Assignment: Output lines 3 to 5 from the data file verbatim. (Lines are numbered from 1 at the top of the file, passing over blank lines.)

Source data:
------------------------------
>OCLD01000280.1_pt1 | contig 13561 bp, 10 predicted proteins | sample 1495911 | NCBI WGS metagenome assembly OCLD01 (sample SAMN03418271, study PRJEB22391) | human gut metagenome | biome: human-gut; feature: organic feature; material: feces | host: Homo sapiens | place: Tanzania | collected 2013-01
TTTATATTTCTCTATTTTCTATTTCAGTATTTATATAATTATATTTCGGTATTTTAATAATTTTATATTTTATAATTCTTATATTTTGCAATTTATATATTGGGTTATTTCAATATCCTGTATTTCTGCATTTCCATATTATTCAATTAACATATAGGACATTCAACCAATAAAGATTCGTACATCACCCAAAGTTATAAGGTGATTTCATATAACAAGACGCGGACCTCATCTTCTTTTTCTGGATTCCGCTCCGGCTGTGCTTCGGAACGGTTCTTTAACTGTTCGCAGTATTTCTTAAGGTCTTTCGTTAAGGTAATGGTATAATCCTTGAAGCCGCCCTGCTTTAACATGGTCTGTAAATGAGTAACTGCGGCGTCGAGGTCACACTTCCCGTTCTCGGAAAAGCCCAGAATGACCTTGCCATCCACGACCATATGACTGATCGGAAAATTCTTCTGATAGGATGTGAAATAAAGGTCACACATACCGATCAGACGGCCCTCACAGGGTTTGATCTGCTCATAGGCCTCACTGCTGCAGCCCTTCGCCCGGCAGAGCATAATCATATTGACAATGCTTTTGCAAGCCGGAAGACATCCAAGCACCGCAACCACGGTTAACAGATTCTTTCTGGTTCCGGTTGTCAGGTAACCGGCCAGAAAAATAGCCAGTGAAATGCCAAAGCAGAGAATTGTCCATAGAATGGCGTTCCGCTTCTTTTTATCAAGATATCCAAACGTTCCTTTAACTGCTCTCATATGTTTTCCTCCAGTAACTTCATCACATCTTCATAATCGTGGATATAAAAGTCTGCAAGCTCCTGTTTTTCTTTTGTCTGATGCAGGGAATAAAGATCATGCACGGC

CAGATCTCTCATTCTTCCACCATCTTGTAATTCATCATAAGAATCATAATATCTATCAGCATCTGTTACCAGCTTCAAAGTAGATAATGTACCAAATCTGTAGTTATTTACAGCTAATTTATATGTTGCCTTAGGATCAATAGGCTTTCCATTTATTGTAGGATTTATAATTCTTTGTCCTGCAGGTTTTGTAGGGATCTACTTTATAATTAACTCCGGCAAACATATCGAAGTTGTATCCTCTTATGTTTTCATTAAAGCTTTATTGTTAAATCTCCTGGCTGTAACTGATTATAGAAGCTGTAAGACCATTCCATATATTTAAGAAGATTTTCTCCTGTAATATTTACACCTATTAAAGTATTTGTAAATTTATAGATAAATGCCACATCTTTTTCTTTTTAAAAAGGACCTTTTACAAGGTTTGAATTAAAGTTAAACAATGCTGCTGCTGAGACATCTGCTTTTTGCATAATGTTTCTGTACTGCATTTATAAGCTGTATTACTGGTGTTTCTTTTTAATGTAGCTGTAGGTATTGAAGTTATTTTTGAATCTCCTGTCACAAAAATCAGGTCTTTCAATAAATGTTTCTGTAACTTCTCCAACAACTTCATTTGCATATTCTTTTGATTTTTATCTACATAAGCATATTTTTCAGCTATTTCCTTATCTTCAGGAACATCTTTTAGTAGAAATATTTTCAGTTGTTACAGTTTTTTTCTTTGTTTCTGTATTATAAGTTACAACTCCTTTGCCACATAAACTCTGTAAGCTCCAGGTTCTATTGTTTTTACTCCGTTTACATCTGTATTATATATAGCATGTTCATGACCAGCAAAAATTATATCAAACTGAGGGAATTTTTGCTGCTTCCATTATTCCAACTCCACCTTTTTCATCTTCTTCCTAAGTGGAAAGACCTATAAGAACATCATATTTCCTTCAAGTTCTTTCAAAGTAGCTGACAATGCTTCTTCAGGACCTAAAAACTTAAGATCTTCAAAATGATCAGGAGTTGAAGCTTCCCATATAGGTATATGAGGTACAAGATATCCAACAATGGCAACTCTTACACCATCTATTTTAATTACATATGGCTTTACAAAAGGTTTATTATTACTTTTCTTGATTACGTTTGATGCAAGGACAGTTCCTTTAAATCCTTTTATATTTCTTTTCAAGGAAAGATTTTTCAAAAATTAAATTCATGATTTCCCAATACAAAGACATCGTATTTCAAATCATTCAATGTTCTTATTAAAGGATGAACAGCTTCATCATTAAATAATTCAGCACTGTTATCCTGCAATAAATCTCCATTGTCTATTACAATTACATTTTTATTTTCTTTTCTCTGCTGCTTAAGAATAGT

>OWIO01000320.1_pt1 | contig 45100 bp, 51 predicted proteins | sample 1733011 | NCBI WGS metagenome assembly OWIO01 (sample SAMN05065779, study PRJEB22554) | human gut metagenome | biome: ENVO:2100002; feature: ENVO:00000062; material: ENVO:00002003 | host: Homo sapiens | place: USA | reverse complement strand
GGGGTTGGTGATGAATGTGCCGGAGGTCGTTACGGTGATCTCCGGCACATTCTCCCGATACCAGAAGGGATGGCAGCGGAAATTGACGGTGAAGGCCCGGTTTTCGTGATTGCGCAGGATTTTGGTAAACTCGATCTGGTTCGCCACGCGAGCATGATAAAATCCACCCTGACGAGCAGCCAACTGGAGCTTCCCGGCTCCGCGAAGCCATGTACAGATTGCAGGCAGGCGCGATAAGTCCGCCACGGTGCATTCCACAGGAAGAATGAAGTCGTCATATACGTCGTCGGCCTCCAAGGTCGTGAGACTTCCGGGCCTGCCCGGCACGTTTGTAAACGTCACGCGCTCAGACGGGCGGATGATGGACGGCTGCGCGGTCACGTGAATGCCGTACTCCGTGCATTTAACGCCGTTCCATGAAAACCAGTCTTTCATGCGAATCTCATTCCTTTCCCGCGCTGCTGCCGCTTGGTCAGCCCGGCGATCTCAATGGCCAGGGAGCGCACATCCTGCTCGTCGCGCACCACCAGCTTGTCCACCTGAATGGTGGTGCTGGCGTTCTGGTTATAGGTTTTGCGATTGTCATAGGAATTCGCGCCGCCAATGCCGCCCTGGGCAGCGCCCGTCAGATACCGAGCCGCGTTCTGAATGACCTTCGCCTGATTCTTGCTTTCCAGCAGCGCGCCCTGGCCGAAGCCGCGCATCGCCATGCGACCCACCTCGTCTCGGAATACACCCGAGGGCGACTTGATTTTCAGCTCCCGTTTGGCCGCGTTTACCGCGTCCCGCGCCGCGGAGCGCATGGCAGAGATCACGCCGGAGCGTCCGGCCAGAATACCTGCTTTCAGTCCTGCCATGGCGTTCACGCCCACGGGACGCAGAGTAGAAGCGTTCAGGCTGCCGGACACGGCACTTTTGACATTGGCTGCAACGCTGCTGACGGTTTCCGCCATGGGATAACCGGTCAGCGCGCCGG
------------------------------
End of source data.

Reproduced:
CAGATCTCTCATTCTTCCACCATCTTGTAATTCATCATAAGAATCATAATATCTATCAGCATCTGTTACCAGCTTCAAAGTAGATAATGTACCAAATCTGTAGTTATTTACAGCTAATTTATATGTTGCCTTAGGATCAATAGGCTTTCCATTTATTGTAGGATTTATAATTCTTTGTCCTGCAGGTTTTGTAGGGATCTACTTTATAATTAACTCCGGCAAACATATCGAAGTTGTATCCTCTTATGTTTTCATTAAAGCTTTATTGTTAAATCTCCTGGCTGTAACTGATTATAGAAGCTGTAAGACCATTCCATATATTTAAGAAGATTTTCTCCTGTAATATTTACACCTATTAAAGTATTTGTAAATTTATAGATAAATGCCACATCTTTTTCTTTTTAAAAAGGACCTTTTACAAGGTTTGAATTAAAGTTAAACAATGCTGCTGCTGAGACATCTGCTTTTTGCATAATGTTTCTGTACTGCATTTATAAGCTGTATTACTGGTGTTTCTTTTTAATGTAGCTGTAGGTATTGAAGTTATTTTTGAATCTCCTGTCACAAAAATCAGGTCTTTCAATAAATGTTTCTGTAACTTCTCCAACAACTTCATTTGCATATTCTTTTGATTTTTATCTACATAAGCATATTTTTCAGCTATTTCCTTATCTTCAGGAACATCTTTTAGTAGAAATATTTTCAGTTGTTACAGTTTTTTTCTTTGTTTCTGTATTATAAGTTACAACTCCTTTGCCACATAAACTCTGTAAGCTCCAGGTTCTATTGTTTTTACTCCGTTTACATCTGTATTATATATAGCATGTTCATGACCAGCAAAAATTATATCAAACTGAGGGAATTTTTGCTGCTTCCATTATTCCAACTCCACCTTTTTCATCTTCTTCCTAAGTGGAAAGACCTATAAGAACATCATATTTCCTTCAAGTTCTTTCAAAGTAGCTGACAATGCTTCTTCAGGACCTAAAAACTTAAGATCTTCAAAATGATCAGGAGTTGAAGCTTCCCATATAGGTATATGAGGTACAAGATATCCAACAATGGCAACTCTTACACCATCTATTTTAATTACATATGGCTTTACAAAAGGTTTATTATTACTTTTCTTGATTACGTTTGATGCAAGGACAGTTCCTTTAAATCCTTTTATATTTCTTTTCAAGGAAAGATTTTTCAAAAATTAAATTCATGATTTCCCAATACAAAGACATCGTATTTCAAATCATTCAATGTTCTTATTAAAGGATGAACAGCTTCATCATTAAATAATTCAGCACTGTTATCCTGCAATAAATCTCCATTGTCTATTACAATTACATTTTTATTTTCTTTTCTCTGCTGCTTAAGAATAGT

>OWIO01000320.1_pt1 | contig 45100 bp, 51 predicted proteins | sample 1733011 | NCBI WGS metagenome assembly OWIO01 (sample SAMN05065779, study PRJEB22554) | human gut metagenome | biome: ENVO:2100002; feature: ENVO:00000062; material: ENVO:00002003 | host: Homo sapiens | place: USA | reverse complement strand
GGGGTTGGTGATGAATGTGCCGGAGGTCGTTACGGTGATCTCCGGCACATTCTCCCGATACCAGAAGGGATGGCAGCGGAAATTGACGGTGAAGGCCCGGTTTTCGTGATTGCGCAGGATTTTGGTAAACTCGATCTGGTTCGCCACGCGAGCATGATAAAATCCACCCTGACGAGCAGCCAACTGGAGCTTCCCGGCTCCGCGAAGCCATGTACAGATTGCAGGCAGGCGCGATAAGTCCGCCACGGTGCATTCCACAGGAAGAATGAAGTCGTCATATACGTCGTCGGCCTCCAAGGTCGTGAGACTTCCGGGCCTGCCCGGCACGTTTGTAAACGTCACGCGCTCAGACGGGCGGATGATGGACGGCTGCGCGGTCACGTGAATGCCGTACTCCGTGCATTTAACGCCGTTCCATGAAAACCAGTCTTTCATGCGAATCTCATTCCTTTCCCGCGCTGCTGCCGCTTGGTCAGCCCGGCGATCTCAATGGCCAGGGAGCGCACATCCTGCTCGTCGCGCACCACCAGCTTGTCCACCTGAATGGTGGTGCTGGCGTTCTGGTTATAGGTTTTGCGATTGTCATAGGAATTCGCGCCGCCAATGCCGCCCTGGGCAGCGCCCGTCAGATACCGAGCCGCGTTCTGAATGACCTTCGCCTGATTCTTGCTTTCCAGCAGCGCGCCCTGGCCGAAGCCGCGCATCGCCATGCGACCCACCTCGTCTCGGAATACACCCGAGGGCGACTTGATTTTCAGCTCCCGTTTGGCCGCGTTTACCGCGTCCCGCGCCGCGGAGCGCATGGCAGAGATCACGCCGGAGCGTCCGGCCAGAATACCTGCTTTCAGTCCTGCCATGGCGTTCACGCCCACGGGACGCAGAGTAGAAGCGTTCAGGCTGCCGGACACGGCACTTTTGACATTGGCTGCAACGCTGCTGACGGTTTCCGCCATGGGATAACCGGTCAGCGCGCCGG